Triple-Threat Stocks

S&P screened for issues that topped the charts of three different investing approaches. Only five names emerged

By Michael Kaye

Regular readers of this column are familiar with Standard & Poor's STARS ranking system. It starts with a qualitative approach to selecting stocks. S&P analysts take into account not only financial data on companies but nonfinancial elements, including management expertise, the cyclical nature of the industry, and the strength of research and development programs, as well as other factors.

The system has worked pretty well over the last several years. From its inception on Dec. 31, 1986, through July 31, 2002, the S&P 5-STAR portfolio (those stocks with the highest ranking in the STARS system) returned a total of 940.7%, vs. the 276% gain posted by its benchmark, the S&P 500-stock index. (Like BusinessWeek and BusinessWeek Online, S&P is a unit of The McGraw-Hill Companies)

S&P also maintains a scoring system for stocks based on quantitative analysis, an investing discipline that uses only financial information derived from company balance sheets, income statements, and other sources. Using a proprietary model, S&P calculates a stock's weekly Fair Value -- the price at which an issue should trade at current market levels -- based on fundamental data such as corporate earnings and growth potential, price-to-book value, return on equity, and current yield relative to the S&P 500. Stocks are ranked in five tiers, with a Fair Value ranking of "5" indicating that the stock is significantly undervalued, implying the potential for more powerful price appreciation.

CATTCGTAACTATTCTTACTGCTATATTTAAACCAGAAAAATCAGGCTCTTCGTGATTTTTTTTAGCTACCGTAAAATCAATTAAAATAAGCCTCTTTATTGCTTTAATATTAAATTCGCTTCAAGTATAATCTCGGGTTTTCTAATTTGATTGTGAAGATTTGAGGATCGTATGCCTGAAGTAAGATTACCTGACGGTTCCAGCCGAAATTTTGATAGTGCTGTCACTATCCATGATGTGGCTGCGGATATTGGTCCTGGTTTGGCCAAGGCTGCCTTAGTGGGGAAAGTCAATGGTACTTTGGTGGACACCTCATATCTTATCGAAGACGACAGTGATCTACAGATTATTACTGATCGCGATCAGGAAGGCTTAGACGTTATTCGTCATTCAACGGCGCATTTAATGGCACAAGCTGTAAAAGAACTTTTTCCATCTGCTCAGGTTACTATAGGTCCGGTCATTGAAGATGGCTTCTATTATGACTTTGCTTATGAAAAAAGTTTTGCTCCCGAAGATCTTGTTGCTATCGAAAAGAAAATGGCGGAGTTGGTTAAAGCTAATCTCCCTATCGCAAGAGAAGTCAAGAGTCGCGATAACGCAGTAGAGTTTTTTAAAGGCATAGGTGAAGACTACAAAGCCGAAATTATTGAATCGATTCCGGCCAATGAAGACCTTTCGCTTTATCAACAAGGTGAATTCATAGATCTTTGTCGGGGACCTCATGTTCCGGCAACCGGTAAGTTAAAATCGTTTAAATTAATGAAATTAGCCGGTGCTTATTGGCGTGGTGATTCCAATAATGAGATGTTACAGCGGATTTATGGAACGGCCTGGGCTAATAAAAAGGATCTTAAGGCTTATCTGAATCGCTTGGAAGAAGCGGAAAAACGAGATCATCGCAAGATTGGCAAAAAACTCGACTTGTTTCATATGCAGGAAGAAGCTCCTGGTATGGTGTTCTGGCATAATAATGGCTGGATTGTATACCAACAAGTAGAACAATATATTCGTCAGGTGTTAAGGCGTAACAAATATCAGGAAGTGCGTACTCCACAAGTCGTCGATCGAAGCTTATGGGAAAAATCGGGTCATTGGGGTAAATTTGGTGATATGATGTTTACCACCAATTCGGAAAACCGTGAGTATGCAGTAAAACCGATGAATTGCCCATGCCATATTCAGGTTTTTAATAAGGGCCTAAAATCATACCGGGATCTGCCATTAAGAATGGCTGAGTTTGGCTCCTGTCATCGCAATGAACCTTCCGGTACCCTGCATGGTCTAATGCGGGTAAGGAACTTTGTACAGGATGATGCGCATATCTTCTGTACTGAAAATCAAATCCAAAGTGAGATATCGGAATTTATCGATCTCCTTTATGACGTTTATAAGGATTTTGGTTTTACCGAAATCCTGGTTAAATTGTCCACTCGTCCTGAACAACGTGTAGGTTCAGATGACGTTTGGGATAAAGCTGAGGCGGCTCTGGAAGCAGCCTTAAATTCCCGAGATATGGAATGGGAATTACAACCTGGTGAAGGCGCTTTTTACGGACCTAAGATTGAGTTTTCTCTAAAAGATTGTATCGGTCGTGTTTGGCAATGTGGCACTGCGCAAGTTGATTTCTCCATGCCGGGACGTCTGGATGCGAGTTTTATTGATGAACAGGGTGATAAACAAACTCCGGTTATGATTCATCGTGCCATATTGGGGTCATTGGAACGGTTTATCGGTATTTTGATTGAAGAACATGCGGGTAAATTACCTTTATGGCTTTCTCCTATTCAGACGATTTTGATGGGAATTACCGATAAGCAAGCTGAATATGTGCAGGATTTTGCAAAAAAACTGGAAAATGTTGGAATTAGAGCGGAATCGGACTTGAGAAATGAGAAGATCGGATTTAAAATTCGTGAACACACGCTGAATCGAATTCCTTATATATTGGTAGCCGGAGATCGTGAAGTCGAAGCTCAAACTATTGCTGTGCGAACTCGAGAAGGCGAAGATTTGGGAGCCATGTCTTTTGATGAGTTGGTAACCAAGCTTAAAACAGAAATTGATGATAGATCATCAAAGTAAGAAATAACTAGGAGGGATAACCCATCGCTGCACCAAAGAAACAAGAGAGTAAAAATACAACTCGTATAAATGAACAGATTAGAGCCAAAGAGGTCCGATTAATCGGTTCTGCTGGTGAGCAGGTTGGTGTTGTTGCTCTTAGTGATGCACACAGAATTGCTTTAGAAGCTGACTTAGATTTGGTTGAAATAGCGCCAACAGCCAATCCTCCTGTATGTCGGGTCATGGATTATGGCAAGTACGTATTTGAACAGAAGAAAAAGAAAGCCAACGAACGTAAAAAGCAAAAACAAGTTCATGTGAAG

And S&P also gauges stocks from a technical investing perspective, looking at price and volume trends to help predict the future direction of a market or an individual security. One technical measure we look at is a stock's relative strength -- its momentum in relation to either other securities or indexes such as the S&P 500 or its own price activity.

The technical indicator that describes this is a relative-strength index (RSI). The higher the RSI number, the greater the degree to which the stock has outperformed the S&P 500 over a given time.

We thought we'd combine all three approaches in this week's screen. First we searched for stocks with S&P's highest qualitative ranking, 5 STARS (buy), meaning S&P analysts expect them to outperform the overall market in the next 6 to 12 months. Drawing from that list, we looked for issues with an S&P Fair Value ranking of 5. Finally, we screened for stocks with a 13-week RSI greater than 65, placing them squarely among those issues that have outperformed the S&P 500 index over that time.

Only five names made the cut:

• Indymac Bancorp (NDE )

• KB Home (KBH )

• Lennar (LEN )

• Nautilus Group (NLS )

• Rent-A-Center (RCII )

Kaye is a portfolio services analyst for Standard & Poor's

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